Notwithstanding its well-established reputation as a gay mecca, New Orleans is home to the federal judge who upheld a requirement that marriage involves a man and a woman.
Judge Martin Feldman’s counterparts have practically fallen over one another to approve unisex marriage in other states, and five federal appeals courts have agreed that the Constitution does not permit it to be banned. The United States Supreme Court has declined to intervene.
Meanwhile, Feldman is under attack across the ideological spectrum.
In an amicus brief, the libertarian Cato Institute has joined forces with the pinkish Constitutional Accountability Center to urge the appeals court here to follow the tide and throw Feldman’s ruling out.
Feldman is unlikely to lose any sleep because he is way out on a limb; veteran federal judges are seldom prone to self-doubt and he certainly won’t feel any after reading the amicus brief. Given the intellectual firepower and legal prowess of the august institutions that filed it, your humble correspondent feels some trepidation in saying this, but this brief misconstrues Feldman’s ruling and consists largely of irrelevant platitudes.
Louisiana voters in 2004, with 78 percent in favor, approved a constitutional amendment embracing the traditional concept of marriage and forbidding courts and officials to recognize same-sex unions solemnized in other states. Feldman rejected the argument that forbidding gay marriage violated the equal protection clause of the 14th Amendment.
In doing so, according to the amicus brief, Feldman concluded that a vote of the people could abrogate a constitutional right. We are then treated to a lengthy dissertation on why this cannot happen.
Do me a favor! Surely nobody — least of all federal judges — needs to be told that constitutional rights cannot be abridged by state legislatures or referenda. Feldman did not aver that voters had a right to deny fundamental rights; he merely concluded that gay marriage is not yet established as one. Whether he is right or wrong is debatable, but it is absurd to suggest he has failed to grasp the elementary principle that “constitutional guarantees that protect the individual from abuse by the government cannot be left to the democratic process.”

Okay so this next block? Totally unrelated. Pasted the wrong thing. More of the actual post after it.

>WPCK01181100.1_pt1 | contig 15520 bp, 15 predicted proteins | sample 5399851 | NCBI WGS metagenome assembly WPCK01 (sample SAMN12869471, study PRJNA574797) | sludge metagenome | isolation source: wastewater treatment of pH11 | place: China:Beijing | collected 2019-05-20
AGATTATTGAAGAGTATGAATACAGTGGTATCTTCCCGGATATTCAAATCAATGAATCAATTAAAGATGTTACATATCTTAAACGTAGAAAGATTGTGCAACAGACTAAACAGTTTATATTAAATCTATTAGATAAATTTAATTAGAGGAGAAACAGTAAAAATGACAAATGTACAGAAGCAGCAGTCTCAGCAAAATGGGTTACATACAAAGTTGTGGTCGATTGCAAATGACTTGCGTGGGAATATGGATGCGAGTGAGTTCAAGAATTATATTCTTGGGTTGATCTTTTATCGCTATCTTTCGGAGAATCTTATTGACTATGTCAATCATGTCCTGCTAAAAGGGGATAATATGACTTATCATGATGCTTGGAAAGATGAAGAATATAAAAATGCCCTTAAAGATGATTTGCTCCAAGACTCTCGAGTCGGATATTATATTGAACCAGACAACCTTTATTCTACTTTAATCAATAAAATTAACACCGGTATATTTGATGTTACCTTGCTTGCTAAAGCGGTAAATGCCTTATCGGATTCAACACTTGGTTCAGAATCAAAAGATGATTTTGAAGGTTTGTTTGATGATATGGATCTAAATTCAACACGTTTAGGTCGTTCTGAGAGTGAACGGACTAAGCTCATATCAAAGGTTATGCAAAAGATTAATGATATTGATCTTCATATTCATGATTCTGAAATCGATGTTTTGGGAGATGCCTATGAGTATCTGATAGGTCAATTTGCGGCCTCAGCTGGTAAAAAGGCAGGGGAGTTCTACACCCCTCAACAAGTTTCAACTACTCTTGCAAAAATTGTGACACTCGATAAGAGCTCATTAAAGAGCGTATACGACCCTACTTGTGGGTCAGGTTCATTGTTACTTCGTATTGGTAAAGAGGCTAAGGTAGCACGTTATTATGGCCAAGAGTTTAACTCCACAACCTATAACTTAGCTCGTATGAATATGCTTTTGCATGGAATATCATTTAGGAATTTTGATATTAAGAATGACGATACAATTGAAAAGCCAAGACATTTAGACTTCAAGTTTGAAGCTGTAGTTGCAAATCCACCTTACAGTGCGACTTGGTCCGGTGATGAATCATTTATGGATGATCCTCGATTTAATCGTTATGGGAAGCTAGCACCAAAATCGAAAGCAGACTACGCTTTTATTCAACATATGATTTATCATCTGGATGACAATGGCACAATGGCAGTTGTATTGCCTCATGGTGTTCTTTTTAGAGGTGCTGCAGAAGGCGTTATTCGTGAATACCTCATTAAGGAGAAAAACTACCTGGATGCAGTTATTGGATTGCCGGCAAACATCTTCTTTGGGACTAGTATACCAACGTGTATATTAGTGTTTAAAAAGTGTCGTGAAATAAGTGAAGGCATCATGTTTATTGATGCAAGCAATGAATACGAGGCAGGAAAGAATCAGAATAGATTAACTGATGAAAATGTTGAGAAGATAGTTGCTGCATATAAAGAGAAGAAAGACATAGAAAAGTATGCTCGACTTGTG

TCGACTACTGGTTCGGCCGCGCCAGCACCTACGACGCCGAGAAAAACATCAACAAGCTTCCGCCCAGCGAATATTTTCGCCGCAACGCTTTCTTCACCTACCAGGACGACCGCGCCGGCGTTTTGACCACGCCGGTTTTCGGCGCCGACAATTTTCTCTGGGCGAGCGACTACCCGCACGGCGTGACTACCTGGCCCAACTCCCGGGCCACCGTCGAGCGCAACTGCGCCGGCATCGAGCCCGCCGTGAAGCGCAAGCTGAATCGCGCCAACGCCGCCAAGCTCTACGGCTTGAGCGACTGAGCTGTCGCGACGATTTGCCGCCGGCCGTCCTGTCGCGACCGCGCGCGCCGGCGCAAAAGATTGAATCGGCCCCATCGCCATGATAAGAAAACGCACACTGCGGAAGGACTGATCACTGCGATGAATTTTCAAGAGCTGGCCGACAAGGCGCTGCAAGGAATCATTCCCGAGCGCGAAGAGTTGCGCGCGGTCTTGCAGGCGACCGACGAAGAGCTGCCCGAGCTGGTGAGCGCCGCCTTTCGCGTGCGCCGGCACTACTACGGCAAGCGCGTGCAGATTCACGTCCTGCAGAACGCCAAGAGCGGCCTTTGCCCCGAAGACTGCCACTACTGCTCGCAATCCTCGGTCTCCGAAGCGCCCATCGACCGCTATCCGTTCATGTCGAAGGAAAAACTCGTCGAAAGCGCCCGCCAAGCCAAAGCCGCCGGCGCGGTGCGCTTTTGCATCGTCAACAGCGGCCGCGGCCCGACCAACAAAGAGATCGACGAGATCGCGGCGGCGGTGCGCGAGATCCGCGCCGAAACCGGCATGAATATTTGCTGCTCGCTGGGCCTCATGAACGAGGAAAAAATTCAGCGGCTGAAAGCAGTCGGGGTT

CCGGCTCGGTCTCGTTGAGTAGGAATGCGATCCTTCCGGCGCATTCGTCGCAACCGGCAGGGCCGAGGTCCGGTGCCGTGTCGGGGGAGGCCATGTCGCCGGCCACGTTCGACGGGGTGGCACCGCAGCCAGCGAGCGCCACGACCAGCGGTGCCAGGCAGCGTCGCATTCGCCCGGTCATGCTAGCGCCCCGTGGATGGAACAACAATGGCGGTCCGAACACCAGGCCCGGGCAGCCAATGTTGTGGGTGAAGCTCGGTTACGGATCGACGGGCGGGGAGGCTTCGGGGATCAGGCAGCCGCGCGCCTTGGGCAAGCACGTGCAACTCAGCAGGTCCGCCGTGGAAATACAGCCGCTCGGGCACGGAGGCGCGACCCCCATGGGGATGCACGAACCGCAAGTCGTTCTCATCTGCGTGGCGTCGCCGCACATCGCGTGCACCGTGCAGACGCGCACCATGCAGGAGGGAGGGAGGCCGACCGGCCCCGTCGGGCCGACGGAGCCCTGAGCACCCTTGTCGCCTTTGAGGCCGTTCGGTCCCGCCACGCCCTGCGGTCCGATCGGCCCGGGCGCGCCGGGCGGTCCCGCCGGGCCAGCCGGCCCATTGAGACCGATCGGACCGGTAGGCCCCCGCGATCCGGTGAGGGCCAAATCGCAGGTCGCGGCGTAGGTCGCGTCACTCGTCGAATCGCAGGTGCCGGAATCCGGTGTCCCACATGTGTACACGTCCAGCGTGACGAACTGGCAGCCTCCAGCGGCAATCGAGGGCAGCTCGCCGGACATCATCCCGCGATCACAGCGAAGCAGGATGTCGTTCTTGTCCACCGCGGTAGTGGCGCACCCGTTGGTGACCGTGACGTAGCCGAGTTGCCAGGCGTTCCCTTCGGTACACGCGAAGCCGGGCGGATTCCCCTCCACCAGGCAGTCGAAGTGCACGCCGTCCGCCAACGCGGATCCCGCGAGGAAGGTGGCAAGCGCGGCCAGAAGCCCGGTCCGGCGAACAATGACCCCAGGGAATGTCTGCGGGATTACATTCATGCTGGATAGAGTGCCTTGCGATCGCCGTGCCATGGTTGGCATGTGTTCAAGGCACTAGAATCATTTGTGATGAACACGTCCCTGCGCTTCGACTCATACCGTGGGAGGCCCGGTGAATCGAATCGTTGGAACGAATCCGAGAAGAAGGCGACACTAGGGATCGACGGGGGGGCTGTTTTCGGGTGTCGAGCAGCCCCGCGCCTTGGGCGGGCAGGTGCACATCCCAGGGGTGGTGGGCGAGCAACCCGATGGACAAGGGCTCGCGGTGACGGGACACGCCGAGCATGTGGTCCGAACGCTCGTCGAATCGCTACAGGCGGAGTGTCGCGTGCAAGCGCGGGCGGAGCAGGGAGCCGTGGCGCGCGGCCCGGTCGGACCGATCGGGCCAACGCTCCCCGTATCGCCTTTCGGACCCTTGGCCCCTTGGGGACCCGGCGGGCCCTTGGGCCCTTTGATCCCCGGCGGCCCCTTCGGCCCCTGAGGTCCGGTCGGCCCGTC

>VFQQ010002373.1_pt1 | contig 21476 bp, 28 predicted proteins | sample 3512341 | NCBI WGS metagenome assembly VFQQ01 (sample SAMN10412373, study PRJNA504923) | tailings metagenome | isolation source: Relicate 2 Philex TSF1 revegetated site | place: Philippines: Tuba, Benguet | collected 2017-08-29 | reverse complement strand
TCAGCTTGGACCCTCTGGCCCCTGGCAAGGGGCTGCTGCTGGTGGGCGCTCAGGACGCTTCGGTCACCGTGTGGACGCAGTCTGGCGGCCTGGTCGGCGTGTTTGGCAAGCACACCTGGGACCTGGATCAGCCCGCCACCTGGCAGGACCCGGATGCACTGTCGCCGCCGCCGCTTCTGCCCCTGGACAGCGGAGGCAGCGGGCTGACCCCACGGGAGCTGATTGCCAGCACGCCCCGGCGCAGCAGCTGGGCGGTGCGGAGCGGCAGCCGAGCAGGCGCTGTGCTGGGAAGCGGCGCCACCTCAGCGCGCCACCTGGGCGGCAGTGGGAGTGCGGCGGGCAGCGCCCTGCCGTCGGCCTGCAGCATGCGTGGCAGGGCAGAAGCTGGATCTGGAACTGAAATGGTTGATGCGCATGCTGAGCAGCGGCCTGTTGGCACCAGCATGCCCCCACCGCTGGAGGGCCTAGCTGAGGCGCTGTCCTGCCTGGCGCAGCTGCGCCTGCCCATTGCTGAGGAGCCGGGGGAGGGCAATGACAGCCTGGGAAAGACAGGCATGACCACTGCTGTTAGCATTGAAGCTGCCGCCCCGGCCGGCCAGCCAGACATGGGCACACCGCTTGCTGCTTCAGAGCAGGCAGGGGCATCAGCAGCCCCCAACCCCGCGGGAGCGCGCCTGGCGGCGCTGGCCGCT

Equal protection, according to the brief, means that gay marriage must be placed on the same footing as the heterosexual variety, and that proposition is evidently on its way to being the law of the land. No doubt we will have a fairer society when it is.
But we are not there yet, according to Feldman, who concludes that “any right to gay marriage” is not “so entrenched as to be fundamental.” Thus, it is the right to marry someone of the opposite sex that the 14th Amendment guarantees. That is not the kind of equal protection that gays will appreciate, but, with a majority of the states sharing Louisiana’s concept of marriage, Feldman is not convinced that evolving standards have put them beyond the constitutional pale.
Attitudes toward homosexuality have certainly become much more liberal at an astonishing pace — which is presumably why Feldman could not accept gay marriage as an “entrenched” right. Homosexual acts were a crime in Louisiana and 13 other states until the U.S. Supreme Court ruled the statutes illegal a mere 11 years ago. That was not a decision much welcomed in Louisiana.
Not only did voters amend the constitution to ban gay marriage the next year, but the Louisiana statute making sodomy a felony remains unenforceably on the books. After it turned out that sheriff’s deputies had persisted in making sodomy arrests anyway, attempts were made to repeal the law but got nowhere, with legislators arguing it was our protection against AIDS and child molesters.
The Supreme Court can throw out our laws but cannot stop us from being stupid.
It may be that, when the Supreme Court gets around to gay marriage, Feldman will be on the losing side, but it will not be because he believes that legislators or voters have the right to “oppress disfavored minorities.” He just finds that there is “no fundamental right to same-sex marriage,” although “someday” it may “become part of this country’s history and tradition.” That, he avers, is “not a choice this court should make.”
It is hard to believe the appeals court will agree that means he denies the supremacy of the U.S. Constitution.
James Gill’s email address is email@example.com.